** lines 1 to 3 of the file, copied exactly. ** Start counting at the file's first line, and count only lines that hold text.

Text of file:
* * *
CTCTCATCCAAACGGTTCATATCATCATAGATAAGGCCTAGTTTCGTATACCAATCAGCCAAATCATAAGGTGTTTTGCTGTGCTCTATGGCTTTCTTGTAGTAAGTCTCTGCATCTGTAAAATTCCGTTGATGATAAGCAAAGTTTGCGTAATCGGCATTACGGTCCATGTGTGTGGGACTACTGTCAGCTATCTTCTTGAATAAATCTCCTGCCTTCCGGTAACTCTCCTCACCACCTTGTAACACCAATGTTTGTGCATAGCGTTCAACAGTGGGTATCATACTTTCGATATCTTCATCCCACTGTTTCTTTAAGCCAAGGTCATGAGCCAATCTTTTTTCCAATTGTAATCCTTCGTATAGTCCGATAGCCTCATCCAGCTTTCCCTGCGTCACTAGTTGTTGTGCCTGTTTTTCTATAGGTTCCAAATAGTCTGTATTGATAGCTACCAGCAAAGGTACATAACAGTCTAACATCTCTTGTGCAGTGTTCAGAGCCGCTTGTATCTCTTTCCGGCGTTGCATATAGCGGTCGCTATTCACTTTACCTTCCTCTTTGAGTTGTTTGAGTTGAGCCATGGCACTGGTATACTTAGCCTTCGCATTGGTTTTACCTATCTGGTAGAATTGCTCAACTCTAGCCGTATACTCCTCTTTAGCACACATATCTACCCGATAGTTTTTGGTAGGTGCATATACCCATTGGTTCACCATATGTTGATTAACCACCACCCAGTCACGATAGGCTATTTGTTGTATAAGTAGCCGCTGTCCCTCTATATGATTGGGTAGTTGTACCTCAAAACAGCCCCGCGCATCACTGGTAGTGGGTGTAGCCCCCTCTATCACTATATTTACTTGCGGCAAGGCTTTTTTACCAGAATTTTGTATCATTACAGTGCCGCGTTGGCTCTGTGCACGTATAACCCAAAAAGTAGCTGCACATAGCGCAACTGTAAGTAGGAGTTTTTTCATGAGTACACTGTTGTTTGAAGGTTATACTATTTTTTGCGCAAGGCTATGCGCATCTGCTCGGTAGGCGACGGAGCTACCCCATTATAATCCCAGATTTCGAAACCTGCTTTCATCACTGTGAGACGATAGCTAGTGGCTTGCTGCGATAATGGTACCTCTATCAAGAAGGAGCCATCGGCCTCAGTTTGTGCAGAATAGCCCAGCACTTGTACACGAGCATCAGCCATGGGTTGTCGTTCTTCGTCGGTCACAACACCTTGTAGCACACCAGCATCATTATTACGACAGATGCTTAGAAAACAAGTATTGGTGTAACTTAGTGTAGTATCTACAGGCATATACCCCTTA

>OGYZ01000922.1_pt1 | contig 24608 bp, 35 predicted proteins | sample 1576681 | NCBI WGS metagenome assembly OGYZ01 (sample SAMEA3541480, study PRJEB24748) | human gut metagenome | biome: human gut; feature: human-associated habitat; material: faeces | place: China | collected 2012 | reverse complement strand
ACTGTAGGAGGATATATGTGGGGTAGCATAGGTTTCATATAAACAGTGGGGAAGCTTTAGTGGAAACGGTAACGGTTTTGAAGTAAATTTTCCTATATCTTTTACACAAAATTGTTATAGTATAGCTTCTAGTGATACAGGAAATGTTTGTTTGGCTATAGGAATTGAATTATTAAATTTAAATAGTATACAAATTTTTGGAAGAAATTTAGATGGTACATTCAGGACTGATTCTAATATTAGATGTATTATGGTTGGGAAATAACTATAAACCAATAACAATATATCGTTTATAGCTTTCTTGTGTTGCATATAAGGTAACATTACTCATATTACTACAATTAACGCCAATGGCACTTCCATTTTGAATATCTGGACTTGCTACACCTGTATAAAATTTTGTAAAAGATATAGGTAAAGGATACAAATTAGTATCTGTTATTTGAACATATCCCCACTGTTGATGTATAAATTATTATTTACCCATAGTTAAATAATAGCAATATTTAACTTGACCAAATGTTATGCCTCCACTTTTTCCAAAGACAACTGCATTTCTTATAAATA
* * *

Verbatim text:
CTCTCATCCAAACGGTTCATATCATCATAGATAAGGCCTAGTTTCGTATACCAATCAGCCAAATCATAAGGTGTTTTGCTGTGCTCTATGGCTTTCTTGTAGTAAGTCTCTGCATCTGTAAAATTCCGTTGATGATAAGCAAAGTTTGCGTAATCGGCATTACGGTCCATGTGTGTGGGACTACTGTCAGCTATCTTCTTGAATAAATCTCCTGCCTTCCGGTAACTCTCCTCACCACCTTGTAACACCAATGTTTGTGCATAGCGTTCAACAGTGGGTATCATACTTTCGATATCTTCATCCCACTGTTTCTTTAAGCCAAGGTCATGAGCCAATCTTTTTTCCAATTGTAATCCTTCGTATAGTCCGATAGCCTCATCCAGCTTTCCCTGCGTCACTAGTTGTTGTGCCTGTTTTTCTATAGGTTCCAAATAGTCTGTATTGATAGCTACCAGCAAAGGTACATAACAGTCTAACATCTCTTGTGCAGTGTTCAGAGCCGCTTGTATCTCTTTCCGGCGTTGCATATAGCGGTCGCTATTCACTTTACCTTCCTCTTTGAGTTGTTTGAGTTGAGCCATGGCACTGGTATACTTAGCCTTCGCATTGGTTTTACCTATCTGGTAGAATTGCTCAACTCTAGCCGTATACTCCTCTTTAGCACACATATCTACCCGATAGTTTTTGGTAGGTGCATATACCCATTGGTTCACCATATGTTGATTAACCACCACCCAGTCACGATAGGCTATTTGTTGTATAAGTAGCCGCTGTCCCTCTATATGATTGGGTAGTTGTACCTCAAAACAGCCCCGCGCATCACTGGTAGTGGGTGTAGCCCCCTCTATCACTATATTTACTTGCGGCAAGGCTTTTTTACCAGAATTTTGTATCATTACAGTGCCGCGTTGGCTCTGTGCACGTATAACCCAAAAAGTAGCTGCACATAGCGCAACTGTAAGTAGGAGTTTTTTCATGAGTACACTGTTGTTTGAAGGTTATACTATTTTTTGCGCAAGGCTATGCGCATCTGCTCGGTAGGCGACGGAGCTACCCCATTATAATCCCAGATTTCGAAACCTGCTTTCATCACTGTGAGACGATAGCTAGTGGCTTGCTGCGATAATGGTACCTCTATCAAGAAGGAGCCATCGGCCTCAGTTTGTGCAGAATAGCCCAGCACTTGTACACGAGCATCAGCCATGGGTTGTCGTTCTTCGTCGGTCACAACACCTTGTAGCACACCAGCATCATTATTACGACAGATGCTTAGAAAACAAGTATTGGTGTAACTTAGTGTAGTATCTACAGGCATATACCCCTTA

>OGYZ01000922.1_pt1 | contig 24608 bp, 35 predicted proteins | sample 1576681 | NCBI WGS metagenome assembly OGYZ01 (sample SAMEA3541480, study PRJEB24748) | human gut metagenome | biome: human gut; feature: human-associated habitat; material: faeces | place: China | collected 2012 | reverse complement strand
ACTGTAGGAGGATATATGTGGGGTAGCATAGGTTTCATATAAACAGTGGGGAAGCTTTAGTGGAAACGGTAACGGTTTTGAAGTAAATTTTCCTATATCTTTTACACAAAATTGTTATAGTATAGCTTCTAGTGATACAGGAAATGTTTGTTTGGCTATAGGAATTGAATTATTAAATTTAAATAGTATACAAATTTTTGGAAGAAATTTAGATGGTACATTCAGGACTGATTCTAATATTAGATGTATTATGGTTGGGAAATAACTATAAACCAATAACAATATATCGTTTATAGCTTTCTTGTGTTGCATATAAGGTAACATTACTCATATTACTACAATTAACGCCAATGGCACTTCCATTTTGAATATCTGGACTTGCTACACCTGTATAAAATTTTGTAAAAGATATAGGTAAAGGATACAAATTAGTATCTGTTATTTGAACATATCCCCACTGTTGATGTATAAATTATTATTTACCCATAGTTAAATAATAGCAATATTTAACTTGACCAAATGTTATGCCTCCACTTTTTCCAAAGACAACTGCATTTCTTATAAATA